Scalia’s Idea of Morality

Ken AshfordSex/Morality/Family Values, Supreme CourtLeave a Comment

I don’t want to get all legal-wonkish here, but Publius notes an interesting comment in Scalia’s dissent in today’s "physician-assisted suicide" case.

Scalia wrote:

From an early time in our national history, the Federal Government has used its enumerated powers, such as its power to regulate interstate commerce, for the purpose of protecting public morality–for example, by banning the interstate shipment of lottery tickets, or the interstate transport of women for immoral purposes. Unless we are to repudiate a long and well-established principle of our jurisprudence, using the federal commerce power to prevent assisted suicide is unquestionably permissible.

Now, in 1999, the Supreme Court majority — including Scalia — held that interstate commerce clause does not empower the federal government to enact a statute criminalizing violence against women (United States v. Morrison).

Will someone ask Scalia to reconcile this?  If, as he says, the federal government can use the Commerce Clause to "protect public morality", then why was the Violence Against Women Act held unconstitutional?

Of course, Scalia’s premise is wrong.  The Commerce Clause does not confer upon the federal government a power to regulate morality.  In fact, this is what the Court said in Morrison:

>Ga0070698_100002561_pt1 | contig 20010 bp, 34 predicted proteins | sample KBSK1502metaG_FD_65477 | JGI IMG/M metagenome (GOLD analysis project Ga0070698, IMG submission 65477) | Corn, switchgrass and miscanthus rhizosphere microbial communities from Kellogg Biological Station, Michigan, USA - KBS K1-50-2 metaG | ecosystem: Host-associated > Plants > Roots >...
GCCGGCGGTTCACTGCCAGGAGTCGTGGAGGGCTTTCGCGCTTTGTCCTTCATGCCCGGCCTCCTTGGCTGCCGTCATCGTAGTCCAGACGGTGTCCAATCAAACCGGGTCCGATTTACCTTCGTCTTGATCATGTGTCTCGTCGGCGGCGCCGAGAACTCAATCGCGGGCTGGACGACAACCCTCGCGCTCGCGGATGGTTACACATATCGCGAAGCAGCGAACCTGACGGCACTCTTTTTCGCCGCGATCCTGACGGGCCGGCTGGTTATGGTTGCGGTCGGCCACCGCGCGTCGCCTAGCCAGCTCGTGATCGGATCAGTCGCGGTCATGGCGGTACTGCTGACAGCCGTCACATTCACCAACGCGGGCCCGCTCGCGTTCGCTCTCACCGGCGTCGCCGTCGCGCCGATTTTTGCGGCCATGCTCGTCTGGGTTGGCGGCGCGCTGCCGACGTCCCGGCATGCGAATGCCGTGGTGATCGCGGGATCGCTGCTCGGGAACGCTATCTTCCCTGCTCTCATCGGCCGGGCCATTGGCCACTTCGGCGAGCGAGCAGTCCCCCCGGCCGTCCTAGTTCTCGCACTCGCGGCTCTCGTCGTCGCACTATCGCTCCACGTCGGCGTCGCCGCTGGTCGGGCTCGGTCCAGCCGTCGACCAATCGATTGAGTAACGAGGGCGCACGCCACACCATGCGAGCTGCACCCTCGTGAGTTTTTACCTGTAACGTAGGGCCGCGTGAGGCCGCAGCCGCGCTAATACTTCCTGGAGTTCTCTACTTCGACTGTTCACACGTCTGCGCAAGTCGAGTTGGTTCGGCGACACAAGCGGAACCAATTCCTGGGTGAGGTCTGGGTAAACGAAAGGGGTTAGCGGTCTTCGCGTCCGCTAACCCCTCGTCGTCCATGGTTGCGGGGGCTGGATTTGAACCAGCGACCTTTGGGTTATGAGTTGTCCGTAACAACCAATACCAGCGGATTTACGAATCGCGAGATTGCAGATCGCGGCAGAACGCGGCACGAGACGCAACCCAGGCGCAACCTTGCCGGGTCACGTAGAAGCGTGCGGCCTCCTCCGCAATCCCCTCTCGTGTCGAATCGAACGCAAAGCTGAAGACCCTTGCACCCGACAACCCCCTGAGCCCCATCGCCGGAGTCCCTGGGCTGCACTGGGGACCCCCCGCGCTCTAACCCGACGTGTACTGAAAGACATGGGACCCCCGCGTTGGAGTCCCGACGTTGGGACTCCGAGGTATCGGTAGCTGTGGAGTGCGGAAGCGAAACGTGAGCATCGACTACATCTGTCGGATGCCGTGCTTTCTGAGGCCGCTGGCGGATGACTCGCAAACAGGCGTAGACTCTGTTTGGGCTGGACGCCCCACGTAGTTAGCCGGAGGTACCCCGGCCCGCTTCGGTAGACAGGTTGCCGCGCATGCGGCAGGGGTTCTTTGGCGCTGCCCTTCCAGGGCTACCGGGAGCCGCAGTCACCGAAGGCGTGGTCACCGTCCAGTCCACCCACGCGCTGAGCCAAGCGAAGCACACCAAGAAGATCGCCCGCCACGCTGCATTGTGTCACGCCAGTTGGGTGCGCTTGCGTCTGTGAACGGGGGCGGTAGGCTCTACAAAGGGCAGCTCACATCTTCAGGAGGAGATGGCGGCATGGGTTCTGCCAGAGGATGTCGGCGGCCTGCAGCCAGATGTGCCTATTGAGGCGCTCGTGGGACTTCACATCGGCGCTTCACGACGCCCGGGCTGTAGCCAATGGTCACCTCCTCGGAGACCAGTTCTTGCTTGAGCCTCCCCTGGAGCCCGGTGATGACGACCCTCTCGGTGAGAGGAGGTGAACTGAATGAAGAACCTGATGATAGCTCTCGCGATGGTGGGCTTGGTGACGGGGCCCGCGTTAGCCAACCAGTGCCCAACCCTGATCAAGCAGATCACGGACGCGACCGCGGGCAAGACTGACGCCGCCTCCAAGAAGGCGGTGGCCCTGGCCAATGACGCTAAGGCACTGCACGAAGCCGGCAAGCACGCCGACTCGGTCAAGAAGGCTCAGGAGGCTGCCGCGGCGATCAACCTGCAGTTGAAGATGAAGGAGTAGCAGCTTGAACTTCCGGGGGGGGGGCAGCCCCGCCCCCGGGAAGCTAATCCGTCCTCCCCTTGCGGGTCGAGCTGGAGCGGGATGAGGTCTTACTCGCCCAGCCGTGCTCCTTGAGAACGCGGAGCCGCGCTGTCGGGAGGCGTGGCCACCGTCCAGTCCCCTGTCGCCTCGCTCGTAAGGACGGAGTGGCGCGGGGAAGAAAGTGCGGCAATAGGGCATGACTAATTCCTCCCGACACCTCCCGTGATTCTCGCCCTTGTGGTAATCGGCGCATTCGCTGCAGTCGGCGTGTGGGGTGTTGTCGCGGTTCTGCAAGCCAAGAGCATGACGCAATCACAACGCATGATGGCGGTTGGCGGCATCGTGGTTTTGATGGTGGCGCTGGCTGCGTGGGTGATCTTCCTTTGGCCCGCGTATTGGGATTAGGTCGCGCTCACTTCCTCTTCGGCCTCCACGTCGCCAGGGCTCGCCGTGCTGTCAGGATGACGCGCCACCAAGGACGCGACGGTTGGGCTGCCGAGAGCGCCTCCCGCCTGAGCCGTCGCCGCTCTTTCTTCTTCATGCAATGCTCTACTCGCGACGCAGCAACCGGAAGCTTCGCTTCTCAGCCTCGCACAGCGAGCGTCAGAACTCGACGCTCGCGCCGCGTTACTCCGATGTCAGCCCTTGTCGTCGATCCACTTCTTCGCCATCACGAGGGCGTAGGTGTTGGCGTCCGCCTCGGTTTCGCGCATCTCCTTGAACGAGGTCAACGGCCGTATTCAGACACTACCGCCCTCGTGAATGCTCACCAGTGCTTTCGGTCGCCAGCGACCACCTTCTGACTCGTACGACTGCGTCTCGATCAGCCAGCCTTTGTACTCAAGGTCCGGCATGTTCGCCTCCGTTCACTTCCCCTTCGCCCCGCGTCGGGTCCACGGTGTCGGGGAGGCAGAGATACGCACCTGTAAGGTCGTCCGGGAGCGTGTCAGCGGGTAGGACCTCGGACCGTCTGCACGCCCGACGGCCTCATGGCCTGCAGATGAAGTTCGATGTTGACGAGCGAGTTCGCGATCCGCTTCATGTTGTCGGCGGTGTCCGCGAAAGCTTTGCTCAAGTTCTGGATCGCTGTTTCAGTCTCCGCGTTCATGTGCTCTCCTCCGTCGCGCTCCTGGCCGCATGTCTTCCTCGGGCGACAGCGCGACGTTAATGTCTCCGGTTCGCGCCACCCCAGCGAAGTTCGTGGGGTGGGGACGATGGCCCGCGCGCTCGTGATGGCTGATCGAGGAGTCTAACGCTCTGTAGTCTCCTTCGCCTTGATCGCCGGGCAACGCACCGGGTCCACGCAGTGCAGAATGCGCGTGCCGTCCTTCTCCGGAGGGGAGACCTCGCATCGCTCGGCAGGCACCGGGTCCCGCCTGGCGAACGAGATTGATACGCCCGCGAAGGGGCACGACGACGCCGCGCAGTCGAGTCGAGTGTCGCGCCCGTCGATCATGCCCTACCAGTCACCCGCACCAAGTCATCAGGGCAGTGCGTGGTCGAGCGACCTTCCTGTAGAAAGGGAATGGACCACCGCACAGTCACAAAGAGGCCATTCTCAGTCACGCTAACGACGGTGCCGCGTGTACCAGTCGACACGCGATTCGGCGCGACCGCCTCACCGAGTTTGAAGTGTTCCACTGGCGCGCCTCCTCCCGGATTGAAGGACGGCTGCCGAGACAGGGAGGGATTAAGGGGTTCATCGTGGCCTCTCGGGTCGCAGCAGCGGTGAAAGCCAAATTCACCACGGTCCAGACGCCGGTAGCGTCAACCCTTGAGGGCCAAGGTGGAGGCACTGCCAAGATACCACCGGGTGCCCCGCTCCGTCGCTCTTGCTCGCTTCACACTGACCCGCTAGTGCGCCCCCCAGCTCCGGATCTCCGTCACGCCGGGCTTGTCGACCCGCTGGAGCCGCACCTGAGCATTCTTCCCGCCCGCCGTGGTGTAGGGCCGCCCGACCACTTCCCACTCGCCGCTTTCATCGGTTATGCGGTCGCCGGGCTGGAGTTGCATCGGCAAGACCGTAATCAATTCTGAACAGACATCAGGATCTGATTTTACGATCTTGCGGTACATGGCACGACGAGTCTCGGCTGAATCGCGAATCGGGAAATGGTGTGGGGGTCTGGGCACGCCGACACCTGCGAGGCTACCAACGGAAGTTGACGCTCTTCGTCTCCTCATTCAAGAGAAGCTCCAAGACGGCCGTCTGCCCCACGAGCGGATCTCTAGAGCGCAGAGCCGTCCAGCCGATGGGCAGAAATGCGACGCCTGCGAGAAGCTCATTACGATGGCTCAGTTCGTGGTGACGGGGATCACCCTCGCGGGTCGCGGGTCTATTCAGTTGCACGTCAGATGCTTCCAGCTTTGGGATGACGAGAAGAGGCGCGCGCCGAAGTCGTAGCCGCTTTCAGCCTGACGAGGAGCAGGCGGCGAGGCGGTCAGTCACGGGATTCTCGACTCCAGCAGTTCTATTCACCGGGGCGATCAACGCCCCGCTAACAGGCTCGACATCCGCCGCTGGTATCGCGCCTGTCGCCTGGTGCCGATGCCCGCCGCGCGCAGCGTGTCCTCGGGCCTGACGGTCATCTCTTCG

As we observed in Lopez, modern Commerce Clause jurisprudence has “identified three broad categories of activity that Congress may regulate under its commerce power.” 514 U.S., at 558 (citing Hodel v. Virginia Surface Mining & Reclamation Assn., Inc., 452 U.S. 264, 276—277 (1981); Perez v. United States, 402 U.S. 146, 150 (1971)). “First, Congress may regulate the use of the channels of interstate commerce.” 514 U.S., at 558 (citing Heart of Atlanta Motel, Inc. v. United States, 379 U.S. 241, 256 (1964); United States v. Darby, 312 U.S. 100, 114 (1941)).

Okay.  This means that Congress can regulate things like interstate roads, hotels, shipping lanes, etc.

“Second, Congress is empowered to regulate and protect the instrumentalities of interstate commerce, or persons or things in interstate commerce, even though the threat may come only from intrastate activities.” 514 U.S., at 558 (citing Shreveport Rate Cases, 234 U.S. 342 (1914); Southern R. Co. v. United States, 222 U.S. 20 (1911); Perez, supra, at 150).

This is a little trickier.  This means things like, say, local government ordinances which can impact the entire interstate market.  For example, if Louisiana has a law which discriminates against goods "imported" from another state, Congress can regulate in that area.

“Finally, Congress’ commerce authority includes the power to regulate those activities having a substantial relation to interstate commerce, … i.e., those activities that substantially affect interstate commerce.” 514 U.S., at 558—559 (citing Jones & Laughlin Steel, supra, at 37).

This is the loosy goosy one, because (if you want to get hypertechnical) every tiny piece of human endeavor affects interstate commerce, and it is a judgment call as to whether or not it "substantially affects" it.

Now, where does "morality" come into play on any of these three tiers?  Answer: it doesn’t.  Scalia is just spitballing here.